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Title: Design of a radiofrequency heated micro trickle bed reactor for fine chemical synthesis
Author: Chatterjee, Sourav
ISNI:       0000 0004 5994 9907
Awarding Body: Queen's University Belfast
Current Institution: Queen's University Belfast
Date of Award: 2015
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Multi phase catalytic reactions such as hydrogenations, oxidations etc. are frequently encountered in the pharma and fine chemical industries. Multiphase reactor systems generally used in such processes were targeted for improvement in this research. This research project begins by analysing the benefits of process intensification by scaling down of conventional reactor systems. A brief survey on different microreactor technologies were carried out in the first chapter, which was then followed by chapter 2, describing different experimental methods adopted in this research. In the first part of the research, multi phase microreactor in the form of a micro-trick1e bed was designed. The reactor was heated from inside out by coupling it with the phenomenon of non-contact induction heating. Such reactor design was further extended in the second part of the research to create dual isothermal temperature zones inside a single reactor, where two different catalyst beds were placed in a cascade configuration. This led to the realization of a novel catalyst and temperature compartmentalized reactor system. Cascade catalytic reaction of citronellal to menthol was chosen as a model reaction. The high heat transfer rates obtained in the radio-frequency heated micro trickle bed reactor was further exploited in generating periodic temperature oscillations of the catalyst bed and this led to the design of a transient reactor system. It was observed that selectivity toward the semi-hydrogenated product increases around 10 to 12% for periodic temperature oscillation of the reactor bed when compared with the reactor maintained at a steady temperature. Finally the existing design of the micro-trickle bed reactor (MTBR) was scaled-up to a six times scale up factor. The selective hydrogenation of acetylene alcohol was chosen as a model reaction for testing the reactor performance. A conceptual design of a pilot plant, involving such scaled-up MTBRs for a target production of 1 kg/day was also proposed.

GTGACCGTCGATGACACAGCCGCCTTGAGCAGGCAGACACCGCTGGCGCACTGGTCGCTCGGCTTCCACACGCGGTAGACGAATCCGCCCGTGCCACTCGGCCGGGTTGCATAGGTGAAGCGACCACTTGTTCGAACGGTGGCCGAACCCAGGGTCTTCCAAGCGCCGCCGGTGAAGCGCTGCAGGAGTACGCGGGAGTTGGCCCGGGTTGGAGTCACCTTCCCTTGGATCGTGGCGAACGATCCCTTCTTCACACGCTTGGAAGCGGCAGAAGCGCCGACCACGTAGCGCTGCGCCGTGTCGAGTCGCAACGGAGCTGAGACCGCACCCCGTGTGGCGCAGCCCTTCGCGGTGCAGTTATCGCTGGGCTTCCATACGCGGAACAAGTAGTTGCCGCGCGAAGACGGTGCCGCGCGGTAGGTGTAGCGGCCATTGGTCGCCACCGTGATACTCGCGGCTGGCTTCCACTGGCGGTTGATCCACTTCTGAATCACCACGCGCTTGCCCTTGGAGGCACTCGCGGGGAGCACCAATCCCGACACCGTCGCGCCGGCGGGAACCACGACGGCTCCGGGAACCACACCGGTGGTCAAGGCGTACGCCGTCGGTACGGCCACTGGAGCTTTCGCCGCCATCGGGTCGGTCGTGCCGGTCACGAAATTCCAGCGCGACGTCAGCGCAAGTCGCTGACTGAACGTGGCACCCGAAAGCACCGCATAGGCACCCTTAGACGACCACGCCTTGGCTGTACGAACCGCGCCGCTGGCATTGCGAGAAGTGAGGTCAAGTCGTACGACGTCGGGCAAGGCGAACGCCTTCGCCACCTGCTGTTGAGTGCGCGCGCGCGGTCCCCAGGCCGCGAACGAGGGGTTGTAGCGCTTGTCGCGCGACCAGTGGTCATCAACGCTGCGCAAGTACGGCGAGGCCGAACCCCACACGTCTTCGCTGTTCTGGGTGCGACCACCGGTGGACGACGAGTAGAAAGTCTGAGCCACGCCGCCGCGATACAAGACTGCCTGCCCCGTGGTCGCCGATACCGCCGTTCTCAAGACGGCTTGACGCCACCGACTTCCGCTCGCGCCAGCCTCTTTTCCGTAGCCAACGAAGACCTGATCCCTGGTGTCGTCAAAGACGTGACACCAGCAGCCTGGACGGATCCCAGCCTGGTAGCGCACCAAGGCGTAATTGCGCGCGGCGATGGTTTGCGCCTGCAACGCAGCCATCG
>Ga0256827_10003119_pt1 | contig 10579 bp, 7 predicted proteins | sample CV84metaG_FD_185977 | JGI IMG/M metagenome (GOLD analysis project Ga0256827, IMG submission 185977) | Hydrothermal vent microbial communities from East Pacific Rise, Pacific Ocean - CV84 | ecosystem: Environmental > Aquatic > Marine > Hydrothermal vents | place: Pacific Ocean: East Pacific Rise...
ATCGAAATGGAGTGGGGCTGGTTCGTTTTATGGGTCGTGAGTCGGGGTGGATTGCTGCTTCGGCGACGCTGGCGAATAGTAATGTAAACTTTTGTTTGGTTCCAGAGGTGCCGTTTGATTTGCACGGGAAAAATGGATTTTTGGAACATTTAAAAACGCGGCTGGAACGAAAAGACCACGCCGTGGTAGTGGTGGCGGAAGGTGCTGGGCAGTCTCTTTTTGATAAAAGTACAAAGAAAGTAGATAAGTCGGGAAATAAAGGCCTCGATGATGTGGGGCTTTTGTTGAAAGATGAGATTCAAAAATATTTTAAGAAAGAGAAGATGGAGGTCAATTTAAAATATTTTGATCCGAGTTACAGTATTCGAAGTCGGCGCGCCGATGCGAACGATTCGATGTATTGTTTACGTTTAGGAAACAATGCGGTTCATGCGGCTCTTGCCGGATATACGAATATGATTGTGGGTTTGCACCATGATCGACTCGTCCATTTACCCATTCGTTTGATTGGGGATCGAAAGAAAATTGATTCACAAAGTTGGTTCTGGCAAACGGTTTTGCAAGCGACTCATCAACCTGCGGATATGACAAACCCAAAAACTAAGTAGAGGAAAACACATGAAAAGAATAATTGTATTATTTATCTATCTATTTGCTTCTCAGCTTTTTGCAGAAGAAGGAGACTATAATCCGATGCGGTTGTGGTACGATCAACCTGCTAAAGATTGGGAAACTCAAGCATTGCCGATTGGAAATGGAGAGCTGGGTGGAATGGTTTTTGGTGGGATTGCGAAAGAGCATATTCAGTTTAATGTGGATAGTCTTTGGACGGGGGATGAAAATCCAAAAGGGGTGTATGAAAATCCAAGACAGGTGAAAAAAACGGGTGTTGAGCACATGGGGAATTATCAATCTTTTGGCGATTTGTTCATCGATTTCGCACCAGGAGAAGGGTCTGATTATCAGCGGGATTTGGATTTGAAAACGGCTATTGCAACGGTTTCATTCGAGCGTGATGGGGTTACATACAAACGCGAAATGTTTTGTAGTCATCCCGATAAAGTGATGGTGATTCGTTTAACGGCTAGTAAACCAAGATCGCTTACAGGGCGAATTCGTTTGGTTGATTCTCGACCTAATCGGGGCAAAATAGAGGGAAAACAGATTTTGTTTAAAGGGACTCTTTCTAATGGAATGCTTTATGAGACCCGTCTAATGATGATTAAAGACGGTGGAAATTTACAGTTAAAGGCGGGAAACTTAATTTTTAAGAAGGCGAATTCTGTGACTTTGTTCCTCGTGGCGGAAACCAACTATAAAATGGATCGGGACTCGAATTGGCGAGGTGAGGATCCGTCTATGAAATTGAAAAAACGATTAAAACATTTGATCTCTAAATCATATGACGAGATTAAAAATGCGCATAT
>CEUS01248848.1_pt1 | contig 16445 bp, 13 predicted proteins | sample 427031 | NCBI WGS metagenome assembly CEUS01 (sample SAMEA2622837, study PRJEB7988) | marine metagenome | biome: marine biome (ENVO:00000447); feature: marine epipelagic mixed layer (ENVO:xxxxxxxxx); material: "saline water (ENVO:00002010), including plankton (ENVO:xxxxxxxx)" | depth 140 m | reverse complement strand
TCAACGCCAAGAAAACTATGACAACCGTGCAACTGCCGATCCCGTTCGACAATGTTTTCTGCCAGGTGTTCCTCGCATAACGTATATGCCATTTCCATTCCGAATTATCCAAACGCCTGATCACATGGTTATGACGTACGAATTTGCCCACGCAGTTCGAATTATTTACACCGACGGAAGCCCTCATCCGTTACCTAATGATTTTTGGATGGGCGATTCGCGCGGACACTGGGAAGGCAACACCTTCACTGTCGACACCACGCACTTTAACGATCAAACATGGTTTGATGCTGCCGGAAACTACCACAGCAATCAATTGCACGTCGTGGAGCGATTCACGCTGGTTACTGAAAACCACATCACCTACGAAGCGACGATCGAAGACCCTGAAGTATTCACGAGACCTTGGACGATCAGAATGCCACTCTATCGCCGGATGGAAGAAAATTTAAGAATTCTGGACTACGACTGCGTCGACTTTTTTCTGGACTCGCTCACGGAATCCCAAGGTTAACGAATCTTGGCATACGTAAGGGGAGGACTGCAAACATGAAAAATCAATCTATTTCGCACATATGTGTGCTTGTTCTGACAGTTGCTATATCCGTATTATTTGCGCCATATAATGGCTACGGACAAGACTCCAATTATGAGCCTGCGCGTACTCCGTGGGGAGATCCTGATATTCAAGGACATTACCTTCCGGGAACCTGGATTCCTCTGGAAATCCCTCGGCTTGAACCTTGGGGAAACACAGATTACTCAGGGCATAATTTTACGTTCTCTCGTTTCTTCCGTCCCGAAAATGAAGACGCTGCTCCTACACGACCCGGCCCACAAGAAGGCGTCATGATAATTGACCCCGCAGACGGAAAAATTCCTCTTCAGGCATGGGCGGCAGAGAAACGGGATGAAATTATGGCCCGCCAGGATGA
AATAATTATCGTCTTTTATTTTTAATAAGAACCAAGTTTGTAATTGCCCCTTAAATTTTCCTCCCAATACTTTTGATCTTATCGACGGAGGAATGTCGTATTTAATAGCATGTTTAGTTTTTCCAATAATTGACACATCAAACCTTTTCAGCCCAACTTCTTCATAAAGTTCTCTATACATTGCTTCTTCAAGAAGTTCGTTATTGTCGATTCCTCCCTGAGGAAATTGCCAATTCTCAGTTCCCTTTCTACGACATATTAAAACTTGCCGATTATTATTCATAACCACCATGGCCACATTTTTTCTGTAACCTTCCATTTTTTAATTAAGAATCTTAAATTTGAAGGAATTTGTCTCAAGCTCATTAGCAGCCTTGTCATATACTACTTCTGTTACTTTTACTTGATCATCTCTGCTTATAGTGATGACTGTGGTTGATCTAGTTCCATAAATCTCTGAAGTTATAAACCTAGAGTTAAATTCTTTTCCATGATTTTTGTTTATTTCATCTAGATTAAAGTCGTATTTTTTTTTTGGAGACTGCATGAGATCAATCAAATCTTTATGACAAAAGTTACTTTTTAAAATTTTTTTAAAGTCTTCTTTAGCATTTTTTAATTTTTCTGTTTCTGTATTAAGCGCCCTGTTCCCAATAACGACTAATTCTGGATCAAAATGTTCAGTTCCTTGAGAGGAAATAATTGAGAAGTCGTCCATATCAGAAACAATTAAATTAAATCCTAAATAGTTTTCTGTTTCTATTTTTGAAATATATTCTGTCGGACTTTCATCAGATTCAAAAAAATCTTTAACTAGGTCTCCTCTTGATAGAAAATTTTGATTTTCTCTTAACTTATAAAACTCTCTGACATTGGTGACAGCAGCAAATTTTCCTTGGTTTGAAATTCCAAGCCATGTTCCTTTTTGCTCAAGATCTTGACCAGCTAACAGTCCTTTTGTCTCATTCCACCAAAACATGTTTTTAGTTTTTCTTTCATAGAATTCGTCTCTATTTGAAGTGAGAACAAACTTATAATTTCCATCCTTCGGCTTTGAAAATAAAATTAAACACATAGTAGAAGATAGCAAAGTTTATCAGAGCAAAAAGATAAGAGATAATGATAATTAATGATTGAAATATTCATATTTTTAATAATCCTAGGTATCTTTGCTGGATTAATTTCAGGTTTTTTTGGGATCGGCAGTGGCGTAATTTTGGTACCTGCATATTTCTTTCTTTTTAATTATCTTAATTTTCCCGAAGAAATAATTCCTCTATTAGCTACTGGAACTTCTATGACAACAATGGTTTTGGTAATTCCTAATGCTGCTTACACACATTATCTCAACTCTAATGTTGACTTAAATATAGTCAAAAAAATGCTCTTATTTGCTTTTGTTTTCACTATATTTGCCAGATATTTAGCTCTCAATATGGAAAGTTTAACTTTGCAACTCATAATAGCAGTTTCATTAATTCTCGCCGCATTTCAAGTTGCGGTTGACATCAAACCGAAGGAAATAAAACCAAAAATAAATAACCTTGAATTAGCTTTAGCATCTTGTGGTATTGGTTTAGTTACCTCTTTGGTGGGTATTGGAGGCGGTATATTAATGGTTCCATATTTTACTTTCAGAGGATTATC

Supervisor: Not available Sponsor: Not available
Qualification Name: Thesis (Ph.D.) Qualification Level: Doctoral
EThOS ID:  DOI: Not available